Controlling relationships will often begin well and a controlling partner can often be sweet, charming and confident and seem to have everything together when you first meet them. Controlling behaviour in the early throes of a relationship such as, calling and texting frequently or wanting to spend as much time with you as possible, could be confused with protection and being attentive. But, be aware. The actions of a secure person will feel attentive and appropriate, whereas the actions of a controlling person will feel obsessive and intrusive. At the beginning of a relationship when mood-enhancing hormones can cloud your judgment, it can be easy to deny controlling behaviour and get more deeply involved. If you have been in a controlling relationship before, have a mother or father who was controlling in their relationship or are feeling vulnerable, after, for example a break up or after having been single for a long time, then read on to hear about the top signs of a controlling relationship. Controlling behaviour typically becomes more intense and frequent as the relationship progresses and as you give in to what the other person is demanding.
What Are the Signs of a Controlling Boyfriend or Girlfriend?
Controlling behaviour is more readily associated with men, however, there are women too, who use excessive control in relationships. Here are examples of controlling behaviour which you may recognise at any point during the relationship:
- Your partner starts making negative comments about what you wear and demands that you wear different clothes.
- Your partner makes negative comments about your weight and suggests that you go on a diet, even though you don’t need to.
- Your partner questions the time you spend without them, for example with friends or pursuing a hobby.
- Your partner shows jealousy towards one of your “exes” or your friends of the opposite sex.
- Your partner questions how much time you spend at work and any time when you work late.
- Your partner appears jealous of the relationship you have with your children from a previous relationship.
- Your partner accuses you of infidelity when that is the last thing on your mind.
- You feel smothered by your partner’s constant suspicion and interrogation.
- You feel like your every move is being monitored by your partner.
- Your partner wants to keep you to yourself and keep you away from your family and friends.
- Important friends and family have taken a dislike to your partner.
- You have stopped talking to your friends and family about your partner because you feel embarrassed about complaining yet again.
- You feel guilty about questioning your partner’s intentions or leaving them since they need your help and support.
- When you confront your partner about their behaviour, they say they are going to change and say all the things you want to hear, for example: they want to get married/have children/have another child/move in with you.
Why Are People Controlling in Relationships?
There is a spectrum of controlling behaviour in a relationship with 10 being so extreme that it would be considered abuse and 1 being mild enough to live with. There are also different reasons for someone being controlling which include:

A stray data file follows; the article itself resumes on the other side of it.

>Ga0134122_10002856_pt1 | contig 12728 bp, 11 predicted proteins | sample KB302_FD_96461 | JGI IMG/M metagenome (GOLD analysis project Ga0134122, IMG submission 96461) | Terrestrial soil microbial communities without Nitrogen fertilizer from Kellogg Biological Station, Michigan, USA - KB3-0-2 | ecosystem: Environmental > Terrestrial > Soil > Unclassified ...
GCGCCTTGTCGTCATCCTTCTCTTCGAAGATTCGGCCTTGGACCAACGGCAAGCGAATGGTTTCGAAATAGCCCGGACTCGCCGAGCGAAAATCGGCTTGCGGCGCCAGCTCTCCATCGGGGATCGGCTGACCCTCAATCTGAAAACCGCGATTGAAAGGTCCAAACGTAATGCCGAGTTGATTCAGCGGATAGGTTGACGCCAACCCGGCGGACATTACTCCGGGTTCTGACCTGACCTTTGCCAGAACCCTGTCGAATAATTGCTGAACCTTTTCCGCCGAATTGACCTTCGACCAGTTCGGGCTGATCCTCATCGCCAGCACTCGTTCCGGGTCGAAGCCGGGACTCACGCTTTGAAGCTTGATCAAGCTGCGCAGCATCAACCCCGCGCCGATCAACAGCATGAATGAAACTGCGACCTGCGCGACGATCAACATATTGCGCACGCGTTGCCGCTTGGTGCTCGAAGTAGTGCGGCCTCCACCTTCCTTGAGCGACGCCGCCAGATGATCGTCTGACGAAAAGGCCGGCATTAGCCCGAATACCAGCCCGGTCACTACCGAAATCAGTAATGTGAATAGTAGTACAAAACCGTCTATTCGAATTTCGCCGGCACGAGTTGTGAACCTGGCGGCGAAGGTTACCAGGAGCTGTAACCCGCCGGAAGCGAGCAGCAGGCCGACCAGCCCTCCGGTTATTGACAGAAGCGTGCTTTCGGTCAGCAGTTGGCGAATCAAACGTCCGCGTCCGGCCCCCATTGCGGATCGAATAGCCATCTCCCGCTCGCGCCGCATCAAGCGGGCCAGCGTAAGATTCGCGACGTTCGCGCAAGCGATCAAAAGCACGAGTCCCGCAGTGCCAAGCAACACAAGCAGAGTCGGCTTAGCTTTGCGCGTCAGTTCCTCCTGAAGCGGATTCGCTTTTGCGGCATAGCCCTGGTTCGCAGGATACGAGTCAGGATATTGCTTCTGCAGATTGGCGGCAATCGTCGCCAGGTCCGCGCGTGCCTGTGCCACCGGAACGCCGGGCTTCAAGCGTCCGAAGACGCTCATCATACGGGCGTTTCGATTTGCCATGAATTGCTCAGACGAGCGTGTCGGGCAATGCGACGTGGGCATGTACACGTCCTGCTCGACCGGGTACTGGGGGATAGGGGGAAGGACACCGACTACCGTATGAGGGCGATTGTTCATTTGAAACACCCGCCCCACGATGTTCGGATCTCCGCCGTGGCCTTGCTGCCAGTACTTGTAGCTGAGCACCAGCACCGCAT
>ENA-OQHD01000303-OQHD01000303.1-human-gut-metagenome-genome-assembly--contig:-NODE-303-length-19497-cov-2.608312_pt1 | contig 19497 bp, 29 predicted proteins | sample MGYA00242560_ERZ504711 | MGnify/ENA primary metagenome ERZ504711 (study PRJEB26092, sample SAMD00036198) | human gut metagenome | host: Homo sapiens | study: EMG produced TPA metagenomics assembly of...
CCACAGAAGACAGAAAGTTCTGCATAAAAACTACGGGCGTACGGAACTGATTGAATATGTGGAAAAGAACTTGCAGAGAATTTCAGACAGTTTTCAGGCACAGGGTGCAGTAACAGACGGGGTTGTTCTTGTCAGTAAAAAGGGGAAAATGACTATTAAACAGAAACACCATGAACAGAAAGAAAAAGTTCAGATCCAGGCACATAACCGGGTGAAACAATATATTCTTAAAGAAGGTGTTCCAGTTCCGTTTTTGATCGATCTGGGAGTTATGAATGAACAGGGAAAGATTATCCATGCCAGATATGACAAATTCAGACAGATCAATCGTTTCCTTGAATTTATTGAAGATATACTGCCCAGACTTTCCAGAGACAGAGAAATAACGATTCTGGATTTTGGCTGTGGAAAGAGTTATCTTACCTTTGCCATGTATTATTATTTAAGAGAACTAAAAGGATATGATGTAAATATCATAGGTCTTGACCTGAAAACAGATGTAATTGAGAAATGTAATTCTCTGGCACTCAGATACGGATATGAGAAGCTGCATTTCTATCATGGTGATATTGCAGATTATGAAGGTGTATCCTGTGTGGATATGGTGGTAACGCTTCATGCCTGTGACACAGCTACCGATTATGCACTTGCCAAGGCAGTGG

- Growing up with parents where one of the partners controlled the other
- Suffering from low self-esteem and using control as a way to overcome it
- Feeling lack of trust because previous partners have “done the dirty” on them
Can I change a Controlling Partner?
In my experience, no person can change another person in a relationship; change has to come from within the person who needs to change. However, if your controlling person recognises their behaviour and is willing to work through it, with for example, counselling, then you may be able to support and encourage your partner through this. It is not something, however, that you should take on single-handedly. If you are in a relationship where you are feeling unhappy more of the time than happy, I would suggest that it may not be possible for your partner to change their controlling behaviour with you.
How Do I Get Out of a Controlling Relationship?
If you have been in a controlling relationship for a while, you may have already been through a few cycles of break-ups and make-ups. When a partner has control over you, they are good at persuading you to get back together, despite all your intentions not to go back to where you were before. That is why it is important to:
- Get some help from a good friend, coach or counsellor when you do decide to break up.
- Break up the relationship by phone if you fear seeing the person and not being able to resist them.
- Refuse to take any calls from your ex to prevent you getting caught up in one of their persuasive “get you back” campaigns.
- For a period of time and if you can, stay away from places where you might bump into your ex.
It can be really hard to break the cycle of being in a controlling relationship but if you do let go, you will have the space to attract a healthier relationship. If you have any questions regarding this post, I would be very happy to answer them in this blog.